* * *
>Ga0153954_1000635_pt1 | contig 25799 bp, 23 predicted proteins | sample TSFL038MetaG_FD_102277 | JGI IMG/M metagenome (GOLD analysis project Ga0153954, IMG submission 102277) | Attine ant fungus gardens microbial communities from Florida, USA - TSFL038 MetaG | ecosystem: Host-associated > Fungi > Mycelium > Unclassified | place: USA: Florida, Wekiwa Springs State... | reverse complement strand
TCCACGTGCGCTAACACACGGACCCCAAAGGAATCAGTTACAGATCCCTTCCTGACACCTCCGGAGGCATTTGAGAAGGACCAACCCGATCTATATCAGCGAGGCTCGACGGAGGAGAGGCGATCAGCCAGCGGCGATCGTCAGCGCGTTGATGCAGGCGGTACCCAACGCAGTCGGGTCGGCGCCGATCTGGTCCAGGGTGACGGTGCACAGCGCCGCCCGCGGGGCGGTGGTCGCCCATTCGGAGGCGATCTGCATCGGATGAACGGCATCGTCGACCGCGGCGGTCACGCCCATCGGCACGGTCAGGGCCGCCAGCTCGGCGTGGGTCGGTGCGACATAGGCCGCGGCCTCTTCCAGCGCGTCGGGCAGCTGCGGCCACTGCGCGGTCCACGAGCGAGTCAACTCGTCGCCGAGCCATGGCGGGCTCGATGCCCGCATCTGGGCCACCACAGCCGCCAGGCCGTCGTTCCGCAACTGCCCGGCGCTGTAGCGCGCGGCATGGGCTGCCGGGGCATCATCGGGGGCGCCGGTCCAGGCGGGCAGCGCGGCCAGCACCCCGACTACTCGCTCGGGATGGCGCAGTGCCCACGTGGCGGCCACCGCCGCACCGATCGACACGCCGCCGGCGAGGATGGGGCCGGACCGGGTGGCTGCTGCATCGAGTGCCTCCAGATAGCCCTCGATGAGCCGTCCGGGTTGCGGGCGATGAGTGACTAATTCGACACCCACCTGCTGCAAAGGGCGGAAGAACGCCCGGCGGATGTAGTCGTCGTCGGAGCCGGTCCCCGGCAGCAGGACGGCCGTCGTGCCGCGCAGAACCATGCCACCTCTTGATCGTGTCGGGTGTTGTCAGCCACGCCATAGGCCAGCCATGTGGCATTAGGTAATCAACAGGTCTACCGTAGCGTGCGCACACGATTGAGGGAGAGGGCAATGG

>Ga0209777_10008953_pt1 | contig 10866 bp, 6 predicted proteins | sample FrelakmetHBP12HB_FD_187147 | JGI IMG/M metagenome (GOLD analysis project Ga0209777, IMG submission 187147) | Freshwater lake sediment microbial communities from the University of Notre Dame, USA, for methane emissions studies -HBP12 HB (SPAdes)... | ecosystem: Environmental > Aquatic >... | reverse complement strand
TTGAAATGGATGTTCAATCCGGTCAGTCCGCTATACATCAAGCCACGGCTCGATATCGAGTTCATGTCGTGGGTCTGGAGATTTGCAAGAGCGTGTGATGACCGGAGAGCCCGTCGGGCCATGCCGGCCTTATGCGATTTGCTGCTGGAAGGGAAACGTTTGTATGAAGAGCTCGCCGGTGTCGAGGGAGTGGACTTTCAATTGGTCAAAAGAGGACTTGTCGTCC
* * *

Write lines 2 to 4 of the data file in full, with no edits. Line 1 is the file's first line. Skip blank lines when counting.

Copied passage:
TCCACGTGCGCTAACACACGGACCCCAAAGGAATCAGTTACAGATCCCTTCCTGACACCTCCGGAGGCATTTGAGAAGGACCAACCCGATCTATATCAGCGAGGCTCGACGGAGGAGAGGCGATCAGCCAGCGGCGATCGTCAGCGCGTTGATGCAGGCGGTACCCAACGCAGTCGGGTCGGCGCCGATCTGGTCCAGGGTGACGGTGCACAGCGCCGCCCGCGGGGCGGTGGTCGCCCATTCGGAGGCGATCTGCATCGGATGAACGGCATCGTCGACCGCGGCGGTCACGCCCATCGGCACGGTCAGGGCCGCCAGCTCGGCGTGGGTCGGTGCGACATAGGCCGCGGCCTCTTCCAGCGCGTCGGGCAGCTGCGGCCACTGCGCGGTCCACGAGCGAGTCAACTCGTCGCCGAGCCATGGCGGGCTCGATGCCCGCATCTGGGCCACCACAGCCGCCAGGCCGTCGTTCCGCAACTGCCCGGCGCTGTAGCGCGCGGCATGGGCTGCCGGGGCATCATCGGGGGCGCCGGTCCAGGCGGGCAGCGCGGCCAGCACCCCGACTACTCGCTCGGGATGGCGCAGTGCCCACGTGGCGGCCACCGCCGCACCGATCGACACGCCGCCGGCGAGGATGGGGCCGGACCGGGTGGCTGCTGCATCGAGTGCCTCCAGATAGCCCTCGATGAGCCGTCCGGGTTGCGGGCGATGAGTGACTAATTCGACACCCACCTGCTGCAAAGGGCGGAAGAACGCCCGGCGGATGTAGTCGTCGTCGGAGCCGGTCCCCGGCAGCAGGACGGCCGTCGTGCCGCGCAGAACCATGCCACCTCTTGATCGTGTCGGGTGTTGTCAGCCACGCCATAGGCCAGCCATGTGGCATTAGGTAATCAACAGGTCTACCGTAGCGTGCGCACACGATTGAGGGAGAGGGCAATGG

>Ga0209777_10008953_pt1 | contig 10866 bp, 6 predicted proteins | sample FrelakmetHBP12HB_FD_187147 | JGI IMG/M metagenome (GOLD analysis project Ga0209777, IMG submission 187147) | Freshwater lake sediment microbial communities from the University of Notre Dame, USA, for methane emissions studies -HBP12 HB (SPAdes)... | ecosystem: Environmental > Aquatic >... | reverse complement strand
TTGAAATGGATGTTCAATCCGGTCAGTCCGCTATACATCAAGCCACGGCTCGATATCGAGTTCATGTCGTGGGTCTGGAGATTTGCAAGAGCGTGTGATGACCGGAGAGCCCGTCGGGCCATGCCGGCCTTATGCGATTTGCTGCTGGAAGGGAAACGTTTGTATGAAGAGCTCGCCGGTGTCGAGGGAGTGGACTTTCAATTGGTCAAAAGAGGACTTGTCGTCC